Great post and of course the answer is, don’t tell them, must get on with it. Lewisham, Challenger, 9/11, Deep Water were all predicted before they happened by intelligent analysts, amongst a crescendo of other useless noise. The issue is noise: bad from the shoutiest leaderist, but when it comes from many staff shouting at once, good! #sttp
Thank you Nosapience, so much here to think about – which is why I’ve waited until Sunday evening.
I agree so much on the point about the leaderists. I’m holding back on a full scale rant about the scourge of ‘fast trackers’, rotated around places for 3 months to allegedly acquire the skills and understanding, and then catapult them into a position where they can do lots of damage as ‘decision makers’.
There is lot to be said for a proper apprenticeship.
Just pondering on #sttp and the role of social media. There was a great hope that the use of social media would allow this. I get the sentiment, and really want it to work….. but…..you do need people on the receiving end that want to listen. When you put that in the world of the leaderists its not going to happen very easily.
Thats not to sat we shouldn’t keep trying with #sttp.
I’m wondering if we should engage Complex Wales in a campaign.
What works best, Shouting Truth To Power #sttp or Shouting Truth At Power #stap ?
So much to think about.
By the way have you seen the Cognitive Edge / Cynefin / SenseMaker event in Caernarfon 27/28th October?
Thanks so much
Reblogged this on Nosapience's Blog and commented:
More eloquent loveliness, with a curmudgeonly splurt from yours truly. Looking forward to the next couple in the series. #sttp (I’m trade-marking that).
There’s a multi million pound IT disaster being rolled out in my place, everybody knows is shit, and is completely unstoppable. It’s a privilege to witness such a clichéd disaster up close, the main feature of which is everybody who is a plain user hates it, but it is acclaimed by every senior person responsible for rolling it out.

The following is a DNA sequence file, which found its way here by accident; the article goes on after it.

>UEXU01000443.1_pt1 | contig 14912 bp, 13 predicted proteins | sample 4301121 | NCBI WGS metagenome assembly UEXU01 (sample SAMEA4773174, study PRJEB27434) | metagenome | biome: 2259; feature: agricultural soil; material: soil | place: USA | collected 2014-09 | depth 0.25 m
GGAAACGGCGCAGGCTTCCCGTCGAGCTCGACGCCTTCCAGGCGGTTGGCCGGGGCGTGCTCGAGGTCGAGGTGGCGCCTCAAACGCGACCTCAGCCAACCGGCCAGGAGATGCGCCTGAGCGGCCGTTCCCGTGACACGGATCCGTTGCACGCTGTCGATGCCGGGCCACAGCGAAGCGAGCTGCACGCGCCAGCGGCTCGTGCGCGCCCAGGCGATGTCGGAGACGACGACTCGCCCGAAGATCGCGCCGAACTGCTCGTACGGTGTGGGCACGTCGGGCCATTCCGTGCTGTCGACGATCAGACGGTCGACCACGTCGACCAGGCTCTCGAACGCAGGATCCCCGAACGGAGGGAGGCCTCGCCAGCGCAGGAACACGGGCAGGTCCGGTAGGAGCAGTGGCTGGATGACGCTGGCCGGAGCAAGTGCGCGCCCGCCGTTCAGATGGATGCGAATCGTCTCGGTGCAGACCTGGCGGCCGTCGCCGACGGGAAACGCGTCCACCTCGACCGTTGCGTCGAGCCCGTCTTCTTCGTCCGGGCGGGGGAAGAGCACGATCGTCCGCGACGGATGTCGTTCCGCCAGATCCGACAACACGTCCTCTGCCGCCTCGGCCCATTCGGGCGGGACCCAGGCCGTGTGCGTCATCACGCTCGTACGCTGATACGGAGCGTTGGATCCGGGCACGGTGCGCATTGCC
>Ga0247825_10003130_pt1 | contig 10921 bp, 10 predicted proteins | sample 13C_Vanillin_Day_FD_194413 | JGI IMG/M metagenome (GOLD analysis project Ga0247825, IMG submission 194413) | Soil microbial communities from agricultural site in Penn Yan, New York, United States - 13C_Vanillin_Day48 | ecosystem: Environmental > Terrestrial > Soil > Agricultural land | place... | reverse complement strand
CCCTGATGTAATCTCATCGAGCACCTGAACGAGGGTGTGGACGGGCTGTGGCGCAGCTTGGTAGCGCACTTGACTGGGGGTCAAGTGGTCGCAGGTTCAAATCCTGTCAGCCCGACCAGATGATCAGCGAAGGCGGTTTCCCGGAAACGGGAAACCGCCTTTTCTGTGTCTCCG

Nobody has the power to say anything because of the senior person in charge who is a… Sadly cannot complete that sentence for reasons of safety which should tell you enough.
The chief reason any performance problem goes unchecked is the thinking of those in power and how they enact their beliefs about work. They are the cause but also the potential solution to performance problems… But only if they care enough.
Sorry it’s taken me ages to respond to this…. I didn’t know where to start.
Feels a bit like classic inability to speak truth to power, because doing so might well result in the metaphorical removal of head from the shoulders.
Sounds like it has a lot on common with some of the IT disasters that were replayed at the session I attended.
A massive waste of money and we seem to be unable to much about it.
One of the worst things is the effect this has on the people involved. It’s got to suck the life out of you…..
Which leads me on yo this….. The Project Management Death March.
Have a look at this : http://en.m.wikipedia.org/wiki/Death_march_(software_development)
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[…] The problems created by a power difference are usually for the people with the least power, and often they don’t speak up about it… for very good reasons. Speaking truth to power is as much of a challenge for people in partnerships as it if for individuals. I wrote about this a while back in 3 linked posts, here’s the first one: Speaking Truth to Power Part 1. 2500 years of Shooting the Messenger. […]